SIA asks pilots to take unpaid leave amid slowdown

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SIA asks pilots to take unpaid leave amid slowdown

SIA asks pilots to take unpaid leave amid slowdown

Saturday, March 10, 2012
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File picture only. The global financial crisis means SIA now has an excess of pilots.

SINGAPORE: Singapore Airlines said Friday it had asked its pilots to volunteer for unpaid leave for up to two years as it struggles with a sharp slowdown in the aviation sector.

 

SIA's offer to pilots below the rank of captain comes after it last month said profits had fallen by more than half in the final quarter of 2011 due to rising fuel costs, and weakening passenger and cargo demand from Europe.

 

The call, which will allow the pilots to join SIA's rivals, was made to help address a temporary surplus of senior first officers, first officers, second officers and cadet pilots, spokesman Nicholas Ionides told AFP.

 

He said SIA was not able to provide specific targets for how many pilots may take up the offer as it was a voluntary scheme.

 

Despite the move, Ionides said SIA has no plans to reduce flights and downsize its operating fleet in the near term.

 

The announcement comes as the global industry is hit by soaring fuel prices and low demand.

 

The International Air Transport Association in December cut its forecast for the sector's profits this year to $3.5 billion, down from its earlier forecast of $4.9 billion.

 

IATA warned of losses of more than $8.0 billion under a worst-case scenario in which the eurozone debt problem evolved into a full-blown banking crisis and a European recession.

 

SIA recently announced net profit plunged 53 per cent year on year to Sg$135.2 million in the October-December quarter, while it said last week it would raise fuel surcharges by up to $28.

 

About half of SIA's 2,335 pilots were not of captain rank as of 31 March last year, SIA's 2010/2011 annual report stated.

 

"To the question of why we are offering the scheme, the global financial crisis in 2009-10 was a factor and resulted in some excess capacity at the time. Growth was also slower than anticipated after that," Ionides added.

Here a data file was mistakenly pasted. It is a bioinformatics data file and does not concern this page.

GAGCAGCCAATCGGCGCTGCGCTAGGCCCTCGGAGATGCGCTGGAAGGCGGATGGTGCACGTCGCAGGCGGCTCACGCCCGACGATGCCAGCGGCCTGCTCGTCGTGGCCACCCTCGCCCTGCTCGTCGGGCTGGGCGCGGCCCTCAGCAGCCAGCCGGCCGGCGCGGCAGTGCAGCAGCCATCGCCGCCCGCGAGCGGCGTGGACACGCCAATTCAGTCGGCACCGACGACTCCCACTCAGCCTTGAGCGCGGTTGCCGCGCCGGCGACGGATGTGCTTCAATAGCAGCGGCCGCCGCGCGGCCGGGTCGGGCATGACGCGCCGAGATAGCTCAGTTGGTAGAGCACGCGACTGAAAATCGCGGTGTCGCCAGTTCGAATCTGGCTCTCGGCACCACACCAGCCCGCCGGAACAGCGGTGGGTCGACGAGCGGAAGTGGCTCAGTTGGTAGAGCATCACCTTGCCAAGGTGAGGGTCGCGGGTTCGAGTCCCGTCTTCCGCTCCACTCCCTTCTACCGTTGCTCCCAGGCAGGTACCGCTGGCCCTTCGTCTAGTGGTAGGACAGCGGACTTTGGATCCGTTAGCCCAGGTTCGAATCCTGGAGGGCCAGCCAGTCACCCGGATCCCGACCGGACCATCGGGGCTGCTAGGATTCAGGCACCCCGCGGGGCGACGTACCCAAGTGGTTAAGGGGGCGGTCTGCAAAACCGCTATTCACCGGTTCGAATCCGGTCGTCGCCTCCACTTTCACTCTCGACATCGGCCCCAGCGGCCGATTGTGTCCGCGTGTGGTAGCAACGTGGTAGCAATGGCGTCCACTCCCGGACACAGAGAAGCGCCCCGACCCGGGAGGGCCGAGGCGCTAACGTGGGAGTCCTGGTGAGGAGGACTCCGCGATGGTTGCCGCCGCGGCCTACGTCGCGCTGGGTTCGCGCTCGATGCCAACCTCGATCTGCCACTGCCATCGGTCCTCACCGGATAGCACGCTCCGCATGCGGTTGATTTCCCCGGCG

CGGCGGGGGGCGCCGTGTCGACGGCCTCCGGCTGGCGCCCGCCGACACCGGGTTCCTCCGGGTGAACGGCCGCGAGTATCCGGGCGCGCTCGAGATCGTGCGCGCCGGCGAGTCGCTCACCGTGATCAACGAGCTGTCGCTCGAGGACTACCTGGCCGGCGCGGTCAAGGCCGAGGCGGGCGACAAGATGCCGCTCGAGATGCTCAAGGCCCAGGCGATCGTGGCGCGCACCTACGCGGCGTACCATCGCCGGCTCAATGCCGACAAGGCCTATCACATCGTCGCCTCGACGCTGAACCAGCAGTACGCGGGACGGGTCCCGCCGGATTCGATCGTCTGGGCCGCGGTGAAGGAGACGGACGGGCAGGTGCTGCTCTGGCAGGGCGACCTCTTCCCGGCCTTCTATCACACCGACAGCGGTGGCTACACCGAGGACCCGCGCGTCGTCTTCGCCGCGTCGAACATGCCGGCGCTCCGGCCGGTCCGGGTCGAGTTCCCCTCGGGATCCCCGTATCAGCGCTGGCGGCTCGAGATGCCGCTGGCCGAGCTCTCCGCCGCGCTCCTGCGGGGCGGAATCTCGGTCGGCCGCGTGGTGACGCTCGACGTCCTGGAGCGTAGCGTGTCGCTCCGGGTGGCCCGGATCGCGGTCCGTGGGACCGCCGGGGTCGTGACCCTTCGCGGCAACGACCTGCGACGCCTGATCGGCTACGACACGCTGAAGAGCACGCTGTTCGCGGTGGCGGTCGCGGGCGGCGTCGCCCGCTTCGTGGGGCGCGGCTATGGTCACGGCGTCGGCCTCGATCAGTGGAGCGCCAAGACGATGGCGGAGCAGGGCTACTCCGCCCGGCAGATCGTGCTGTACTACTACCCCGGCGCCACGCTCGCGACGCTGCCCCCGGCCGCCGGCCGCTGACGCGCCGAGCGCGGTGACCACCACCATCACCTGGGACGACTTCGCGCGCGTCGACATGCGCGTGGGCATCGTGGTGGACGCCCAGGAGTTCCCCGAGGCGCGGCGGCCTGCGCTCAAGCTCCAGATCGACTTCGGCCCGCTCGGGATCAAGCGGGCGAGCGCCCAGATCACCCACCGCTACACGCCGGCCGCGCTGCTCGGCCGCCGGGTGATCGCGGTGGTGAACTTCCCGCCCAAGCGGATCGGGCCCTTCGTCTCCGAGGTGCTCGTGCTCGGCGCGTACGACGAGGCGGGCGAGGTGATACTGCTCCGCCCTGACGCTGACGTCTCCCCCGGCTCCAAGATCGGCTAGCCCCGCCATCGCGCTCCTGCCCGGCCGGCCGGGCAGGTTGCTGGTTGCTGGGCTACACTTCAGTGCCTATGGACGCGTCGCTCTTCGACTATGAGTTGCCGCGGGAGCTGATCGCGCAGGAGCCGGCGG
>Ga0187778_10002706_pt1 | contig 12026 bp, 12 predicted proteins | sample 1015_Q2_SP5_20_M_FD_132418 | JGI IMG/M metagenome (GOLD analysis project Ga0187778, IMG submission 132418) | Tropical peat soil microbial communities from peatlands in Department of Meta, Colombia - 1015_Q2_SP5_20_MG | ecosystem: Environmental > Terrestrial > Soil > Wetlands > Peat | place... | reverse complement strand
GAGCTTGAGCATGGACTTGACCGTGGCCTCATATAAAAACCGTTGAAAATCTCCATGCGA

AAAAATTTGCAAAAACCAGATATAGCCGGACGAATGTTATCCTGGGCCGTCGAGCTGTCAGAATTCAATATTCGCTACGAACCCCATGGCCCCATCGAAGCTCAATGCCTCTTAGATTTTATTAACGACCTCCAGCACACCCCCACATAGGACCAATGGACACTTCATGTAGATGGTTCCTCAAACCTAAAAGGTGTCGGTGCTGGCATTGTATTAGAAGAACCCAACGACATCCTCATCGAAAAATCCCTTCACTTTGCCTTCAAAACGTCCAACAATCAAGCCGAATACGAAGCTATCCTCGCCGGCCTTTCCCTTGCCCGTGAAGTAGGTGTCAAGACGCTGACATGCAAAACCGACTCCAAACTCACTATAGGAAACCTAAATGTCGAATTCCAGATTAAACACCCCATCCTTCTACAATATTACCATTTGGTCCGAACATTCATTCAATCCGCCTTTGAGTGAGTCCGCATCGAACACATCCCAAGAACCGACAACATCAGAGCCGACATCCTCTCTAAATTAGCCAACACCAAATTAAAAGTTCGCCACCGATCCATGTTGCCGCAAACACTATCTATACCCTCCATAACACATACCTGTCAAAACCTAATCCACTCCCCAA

"We view the resultant surplus pilot situation as temporary, and are therefore managing this by introducing the voluntary scheme."

 

SIA did not halt pilot recruitment and training during the financial crisis as it takes three years to train a first officer, resulting in the current pilot surplus as the aviation sector struggled to take off, Ionides said.

 

Pilots who take up the offer will be allowed to work for other airlines, including SIA's long-haul budget carrier arm Scoot, which will begin flying by the middle of this year. SIA also owns almost 33 per cent of budget carrier Tiger Airways.

 

"Should there be positions available at Scoot, pilots on voluntary no-pay leave may apply for them," he said.

 

However, if the pilots were to join a rival carrier they could find themselves starting at the bottom of the ladder while the fact they would only be available for two years at most might work against them.

 

Captain P. James, president of the Airline Pilots Association Singapore, questioned why pilots were being asked to go on leave when there's a need for them in other airlines with the SIA Group.

 

"We can understand that there's a downturn but what we cannot understand and cannot accept is why pilots are being asked to go on leave where there's a need for them in other airlines within the group," James told the Straits Times.

 

SIA shares were down in afternoon trade in Singapore, shedding 0.37 per cent to Sg$10.85.

 

Brendan Sobie, Southeast Asian chief representative of the Centre for Aviation, said SIA would be able to weather the turbulence in the industry.

 

"It's possible that they could potentially slip into a loss for a couple of quarters but for the full year they've always remained profitable," he told AFP. "They're definitely not an airline that's at risk of dying."